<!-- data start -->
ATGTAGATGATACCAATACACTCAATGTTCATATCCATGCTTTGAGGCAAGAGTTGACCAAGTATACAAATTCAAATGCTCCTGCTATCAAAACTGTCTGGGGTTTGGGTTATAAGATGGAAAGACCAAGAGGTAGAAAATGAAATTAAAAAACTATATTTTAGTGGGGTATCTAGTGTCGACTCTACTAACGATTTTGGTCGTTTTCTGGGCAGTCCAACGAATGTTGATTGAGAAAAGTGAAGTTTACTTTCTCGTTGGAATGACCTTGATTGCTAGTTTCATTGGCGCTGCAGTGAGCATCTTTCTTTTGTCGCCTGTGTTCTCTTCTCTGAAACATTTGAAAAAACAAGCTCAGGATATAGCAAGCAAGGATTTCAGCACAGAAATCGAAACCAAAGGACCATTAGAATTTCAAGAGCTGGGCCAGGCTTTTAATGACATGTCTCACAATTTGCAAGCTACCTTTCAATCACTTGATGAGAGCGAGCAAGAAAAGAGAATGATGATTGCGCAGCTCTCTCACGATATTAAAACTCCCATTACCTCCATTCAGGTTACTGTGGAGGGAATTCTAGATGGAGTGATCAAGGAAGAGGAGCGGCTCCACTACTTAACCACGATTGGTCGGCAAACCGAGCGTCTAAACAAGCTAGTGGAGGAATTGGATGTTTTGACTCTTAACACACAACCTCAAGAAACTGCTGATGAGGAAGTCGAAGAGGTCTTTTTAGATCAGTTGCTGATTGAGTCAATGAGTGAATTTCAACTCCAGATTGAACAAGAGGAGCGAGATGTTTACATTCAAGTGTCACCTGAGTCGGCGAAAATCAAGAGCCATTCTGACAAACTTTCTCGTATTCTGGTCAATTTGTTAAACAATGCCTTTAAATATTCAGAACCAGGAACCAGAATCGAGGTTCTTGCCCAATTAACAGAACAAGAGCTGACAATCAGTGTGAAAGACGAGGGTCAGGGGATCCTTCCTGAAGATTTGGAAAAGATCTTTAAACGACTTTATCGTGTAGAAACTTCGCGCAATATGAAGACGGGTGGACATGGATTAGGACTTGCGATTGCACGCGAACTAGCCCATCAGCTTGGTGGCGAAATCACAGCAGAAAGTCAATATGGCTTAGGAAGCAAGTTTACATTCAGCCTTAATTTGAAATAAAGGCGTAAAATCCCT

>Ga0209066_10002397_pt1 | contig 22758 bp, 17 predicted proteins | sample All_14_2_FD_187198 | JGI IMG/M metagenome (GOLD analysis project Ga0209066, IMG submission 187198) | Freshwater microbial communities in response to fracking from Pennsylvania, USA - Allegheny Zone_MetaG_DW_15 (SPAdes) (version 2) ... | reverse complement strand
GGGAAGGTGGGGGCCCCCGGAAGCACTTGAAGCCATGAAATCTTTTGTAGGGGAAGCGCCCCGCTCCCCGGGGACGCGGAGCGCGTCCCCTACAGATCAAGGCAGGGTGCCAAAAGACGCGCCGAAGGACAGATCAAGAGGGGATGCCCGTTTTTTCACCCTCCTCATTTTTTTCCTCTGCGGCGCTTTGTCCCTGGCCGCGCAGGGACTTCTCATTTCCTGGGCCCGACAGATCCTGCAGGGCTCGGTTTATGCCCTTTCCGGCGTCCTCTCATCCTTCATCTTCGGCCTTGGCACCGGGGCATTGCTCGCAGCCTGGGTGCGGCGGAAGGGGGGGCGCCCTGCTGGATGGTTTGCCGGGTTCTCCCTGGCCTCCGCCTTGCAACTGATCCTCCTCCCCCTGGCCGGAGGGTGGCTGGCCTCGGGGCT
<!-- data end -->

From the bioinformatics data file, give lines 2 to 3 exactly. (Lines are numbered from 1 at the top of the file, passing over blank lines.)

>Ga0209066_10002397_pt1 | contig 22758 bp, 17 predicted proteins | sample All_14_2_FD_187198 | JGI IMG/M metagenome (GOLD analysis project Ga0209066, IMG submission 187198) | Freshwater microbial communities in response to fracking from Pennsylvania, USA - Allegheny Zone_MetaG_DW_15 (SPAdes) (version 2) ... | reverse complement strand
GGGAAGGTGGGGGCCCCCGGAAGCACTTGAAGCCATGAAATCTTTTGTAGGGGAAGCGCCCCGCTCCCCGGGGACGCGGAGCGCGTCCCCTACAGATCAAGGCAGGGTGCCAAAAGACGCGCCGAAGGACAGATCAAGAGGGGATGCCCGTTTTTTCACCCTCCTCATTTTTTTCCTCTGCGGCGCTTTGTCCCTGGCCGCGCAGGGACTTCTCATTTCCTGGGCCCGACAGATCCTGCAGGGCTCGGTTTATGCCCTTTCCGGCGTCCTCTCATCCTTCATCTTCGGCCTTGGCACCGGGGCATTGCTCGCAGCCTGGGTGCGGCGGAAGGGGGGGCGCCCTGCTGGATGGTTTGCCGGGTTCTCCCTGGCCTCCGCCTTGCAACTGATCCTCCTCCCCCTGGCCGGAGGGTGGCTGGCCTCGGGGCT